“I get to walk them through that experience. I’ve seen a lot over the years and one of the nice things about having spent 27 years in education is that you don’t have to recreate the wheel to find a solution every time,” Tutlis said. “Sometimes I am able to draw from my own career, and sometimes I draw on the experience of other students to help my current students find teaching solutions.”
Many Education students love their Practicum course and seek even more practical experience in the classroom, Tutlis said. “We are piloting two sections of Advanced Practicum for third year and fourth year students. I observed two today in Belgrade and Wilton. What’s nice is I get to see my students’ improvement over time. Their growth and maturity is amazing.”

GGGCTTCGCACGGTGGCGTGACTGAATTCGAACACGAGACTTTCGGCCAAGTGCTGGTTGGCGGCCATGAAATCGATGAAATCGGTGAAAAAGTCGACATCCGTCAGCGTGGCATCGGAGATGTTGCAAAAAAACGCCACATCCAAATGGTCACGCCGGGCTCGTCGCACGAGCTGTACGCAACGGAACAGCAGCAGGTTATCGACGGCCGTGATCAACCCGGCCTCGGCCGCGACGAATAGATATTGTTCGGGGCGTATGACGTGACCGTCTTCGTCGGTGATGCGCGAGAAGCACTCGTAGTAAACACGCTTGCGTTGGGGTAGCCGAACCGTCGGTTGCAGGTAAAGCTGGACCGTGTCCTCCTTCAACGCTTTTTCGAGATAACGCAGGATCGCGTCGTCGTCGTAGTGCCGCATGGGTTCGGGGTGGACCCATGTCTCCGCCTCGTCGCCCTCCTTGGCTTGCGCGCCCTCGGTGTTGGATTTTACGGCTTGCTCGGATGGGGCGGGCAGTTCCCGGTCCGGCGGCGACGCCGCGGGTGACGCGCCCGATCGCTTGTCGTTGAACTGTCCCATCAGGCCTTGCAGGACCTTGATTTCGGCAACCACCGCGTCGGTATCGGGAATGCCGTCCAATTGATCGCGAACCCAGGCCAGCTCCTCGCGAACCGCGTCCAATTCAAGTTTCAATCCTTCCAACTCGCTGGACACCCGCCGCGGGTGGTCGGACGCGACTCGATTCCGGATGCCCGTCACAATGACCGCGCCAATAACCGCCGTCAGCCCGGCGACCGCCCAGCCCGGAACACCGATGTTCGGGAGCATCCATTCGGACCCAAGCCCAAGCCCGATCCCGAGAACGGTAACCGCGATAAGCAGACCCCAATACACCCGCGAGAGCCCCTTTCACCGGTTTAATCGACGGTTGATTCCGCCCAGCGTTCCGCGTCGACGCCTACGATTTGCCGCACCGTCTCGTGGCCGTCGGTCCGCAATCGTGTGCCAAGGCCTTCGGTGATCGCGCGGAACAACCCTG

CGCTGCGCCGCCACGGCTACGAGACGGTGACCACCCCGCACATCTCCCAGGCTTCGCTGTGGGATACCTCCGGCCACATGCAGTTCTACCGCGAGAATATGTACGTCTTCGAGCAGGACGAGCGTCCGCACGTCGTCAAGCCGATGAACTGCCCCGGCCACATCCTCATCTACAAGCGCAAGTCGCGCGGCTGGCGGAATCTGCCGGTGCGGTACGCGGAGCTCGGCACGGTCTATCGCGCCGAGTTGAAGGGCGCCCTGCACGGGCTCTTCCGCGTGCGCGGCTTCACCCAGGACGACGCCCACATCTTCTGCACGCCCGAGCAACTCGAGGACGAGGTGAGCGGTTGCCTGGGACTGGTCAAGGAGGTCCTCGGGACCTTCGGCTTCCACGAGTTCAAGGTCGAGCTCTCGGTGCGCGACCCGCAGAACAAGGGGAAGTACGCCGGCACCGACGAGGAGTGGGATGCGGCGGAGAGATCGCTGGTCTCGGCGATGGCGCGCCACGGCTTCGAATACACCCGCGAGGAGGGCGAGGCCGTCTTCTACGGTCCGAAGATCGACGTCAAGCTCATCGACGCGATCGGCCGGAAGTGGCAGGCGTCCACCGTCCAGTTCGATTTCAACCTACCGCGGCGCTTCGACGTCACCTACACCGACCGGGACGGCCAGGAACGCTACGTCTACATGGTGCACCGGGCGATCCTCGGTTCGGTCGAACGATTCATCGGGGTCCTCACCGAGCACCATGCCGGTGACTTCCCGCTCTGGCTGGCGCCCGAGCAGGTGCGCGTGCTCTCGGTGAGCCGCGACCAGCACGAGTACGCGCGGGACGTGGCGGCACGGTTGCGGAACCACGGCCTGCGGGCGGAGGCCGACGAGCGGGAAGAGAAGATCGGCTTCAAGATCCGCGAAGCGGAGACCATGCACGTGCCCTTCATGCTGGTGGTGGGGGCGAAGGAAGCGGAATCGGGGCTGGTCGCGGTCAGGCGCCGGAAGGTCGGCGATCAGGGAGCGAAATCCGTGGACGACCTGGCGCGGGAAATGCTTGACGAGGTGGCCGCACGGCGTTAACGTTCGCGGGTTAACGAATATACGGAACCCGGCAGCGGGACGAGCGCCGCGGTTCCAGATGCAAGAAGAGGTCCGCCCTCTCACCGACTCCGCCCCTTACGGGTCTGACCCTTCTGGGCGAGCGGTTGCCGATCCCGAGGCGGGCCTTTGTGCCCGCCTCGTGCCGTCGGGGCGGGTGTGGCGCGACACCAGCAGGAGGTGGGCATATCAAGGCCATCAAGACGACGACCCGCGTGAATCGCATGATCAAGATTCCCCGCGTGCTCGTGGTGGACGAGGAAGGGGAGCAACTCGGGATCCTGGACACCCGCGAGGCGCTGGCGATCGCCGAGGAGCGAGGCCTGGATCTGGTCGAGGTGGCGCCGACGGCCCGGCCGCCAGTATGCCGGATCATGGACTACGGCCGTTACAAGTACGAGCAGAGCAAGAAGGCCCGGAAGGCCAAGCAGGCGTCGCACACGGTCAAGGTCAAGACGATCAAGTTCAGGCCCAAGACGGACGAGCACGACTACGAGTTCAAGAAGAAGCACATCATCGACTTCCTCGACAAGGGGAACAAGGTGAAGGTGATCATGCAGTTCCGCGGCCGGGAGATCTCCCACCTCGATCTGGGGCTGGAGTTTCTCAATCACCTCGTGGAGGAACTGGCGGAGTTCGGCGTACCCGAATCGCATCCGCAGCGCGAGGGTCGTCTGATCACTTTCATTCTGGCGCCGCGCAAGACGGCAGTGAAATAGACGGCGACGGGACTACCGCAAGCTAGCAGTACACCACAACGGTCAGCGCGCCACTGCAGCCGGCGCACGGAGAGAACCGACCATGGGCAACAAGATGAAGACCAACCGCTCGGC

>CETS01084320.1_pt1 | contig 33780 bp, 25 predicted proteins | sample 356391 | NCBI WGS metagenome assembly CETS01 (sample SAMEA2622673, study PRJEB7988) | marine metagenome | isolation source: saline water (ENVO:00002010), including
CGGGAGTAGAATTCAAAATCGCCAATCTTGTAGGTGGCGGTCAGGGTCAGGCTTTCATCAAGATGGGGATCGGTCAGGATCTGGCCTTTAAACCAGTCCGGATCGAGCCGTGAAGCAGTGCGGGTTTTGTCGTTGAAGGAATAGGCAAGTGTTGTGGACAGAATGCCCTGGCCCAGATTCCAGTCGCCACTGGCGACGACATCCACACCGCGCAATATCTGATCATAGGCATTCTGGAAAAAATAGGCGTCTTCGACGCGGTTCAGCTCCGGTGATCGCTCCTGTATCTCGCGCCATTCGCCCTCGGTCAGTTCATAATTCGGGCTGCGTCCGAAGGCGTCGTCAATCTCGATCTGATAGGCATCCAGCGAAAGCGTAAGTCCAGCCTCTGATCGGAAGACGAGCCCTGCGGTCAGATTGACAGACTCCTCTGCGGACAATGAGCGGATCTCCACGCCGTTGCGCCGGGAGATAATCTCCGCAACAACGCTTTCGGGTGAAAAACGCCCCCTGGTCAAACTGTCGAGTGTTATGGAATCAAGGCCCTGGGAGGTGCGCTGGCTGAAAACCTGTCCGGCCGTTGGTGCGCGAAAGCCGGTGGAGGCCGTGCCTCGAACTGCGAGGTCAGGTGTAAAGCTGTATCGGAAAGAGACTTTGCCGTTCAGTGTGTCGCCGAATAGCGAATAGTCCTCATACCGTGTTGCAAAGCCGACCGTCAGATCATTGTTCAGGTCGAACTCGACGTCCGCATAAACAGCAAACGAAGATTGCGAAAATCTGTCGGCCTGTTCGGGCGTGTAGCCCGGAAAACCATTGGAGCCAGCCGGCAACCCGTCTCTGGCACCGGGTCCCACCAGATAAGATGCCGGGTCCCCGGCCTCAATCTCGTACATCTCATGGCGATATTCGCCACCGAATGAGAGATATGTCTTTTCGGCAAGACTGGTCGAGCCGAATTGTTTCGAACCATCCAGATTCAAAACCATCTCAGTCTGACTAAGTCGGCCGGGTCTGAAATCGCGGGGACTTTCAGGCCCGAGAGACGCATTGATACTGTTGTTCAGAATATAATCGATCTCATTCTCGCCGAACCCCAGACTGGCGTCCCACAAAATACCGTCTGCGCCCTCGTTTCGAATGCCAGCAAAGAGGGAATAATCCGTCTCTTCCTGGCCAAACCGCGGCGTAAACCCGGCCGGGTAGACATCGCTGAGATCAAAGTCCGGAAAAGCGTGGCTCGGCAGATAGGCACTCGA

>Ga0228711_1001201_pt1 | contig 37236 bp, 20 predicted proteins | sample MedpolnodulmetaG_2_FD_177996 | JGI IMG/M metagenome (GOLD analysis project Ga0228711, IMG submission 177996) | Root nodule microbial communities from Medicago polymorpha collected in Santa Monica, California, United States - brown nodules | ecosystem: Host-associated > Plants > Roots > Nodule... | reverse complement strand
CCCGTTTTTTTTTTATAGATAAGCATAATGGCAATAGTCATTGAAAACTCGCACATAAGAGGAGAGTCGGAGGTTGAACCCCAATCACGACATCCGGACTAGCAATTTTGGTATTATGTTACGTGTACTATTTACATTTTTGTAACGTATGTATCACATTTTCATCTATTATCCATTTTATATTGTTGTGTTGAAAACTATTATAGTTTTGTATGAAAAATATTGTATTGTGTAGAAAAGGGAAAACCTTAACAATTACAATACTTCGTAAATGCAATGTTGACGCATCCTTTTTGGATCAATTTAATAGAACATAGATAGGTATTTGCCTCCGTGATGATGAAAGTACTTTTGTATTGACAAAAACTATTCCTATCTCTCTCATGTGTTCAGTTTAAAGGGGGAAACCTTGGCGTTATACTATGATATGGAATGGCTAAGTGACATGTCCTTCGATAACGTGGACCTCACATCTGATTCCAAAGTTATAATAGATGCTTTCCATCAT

Ready with Good Advice
Tutlis not only supervises Practicum and Advanced Practicum students, he also supervises student-teachers. Joe advises Education majors, which means he can mentor some students throughout their entire college career. His office wall is decorated with photos of his students. “We know who our students are. I know those faces on my wall. When I walk around campus, I see my students. I have these students as a teacher and an advisor. Those professional relationships are very important, and we maintain them even after graduation,” Tutlis said.
The Elementary Education faculty work together to help students succeed. By communicating with one another, faculty know when students are doing well or when they are struggling and need support, Tutlis said.
“Our program is tight. There is not a lot of wiggle room if students want to finish in four years, which we want them to do. They need to take the right courses at the right time. So we try to give them good advice. It’s good to have those long-term relationships with students. We want our students to be successful,” Tutlis said.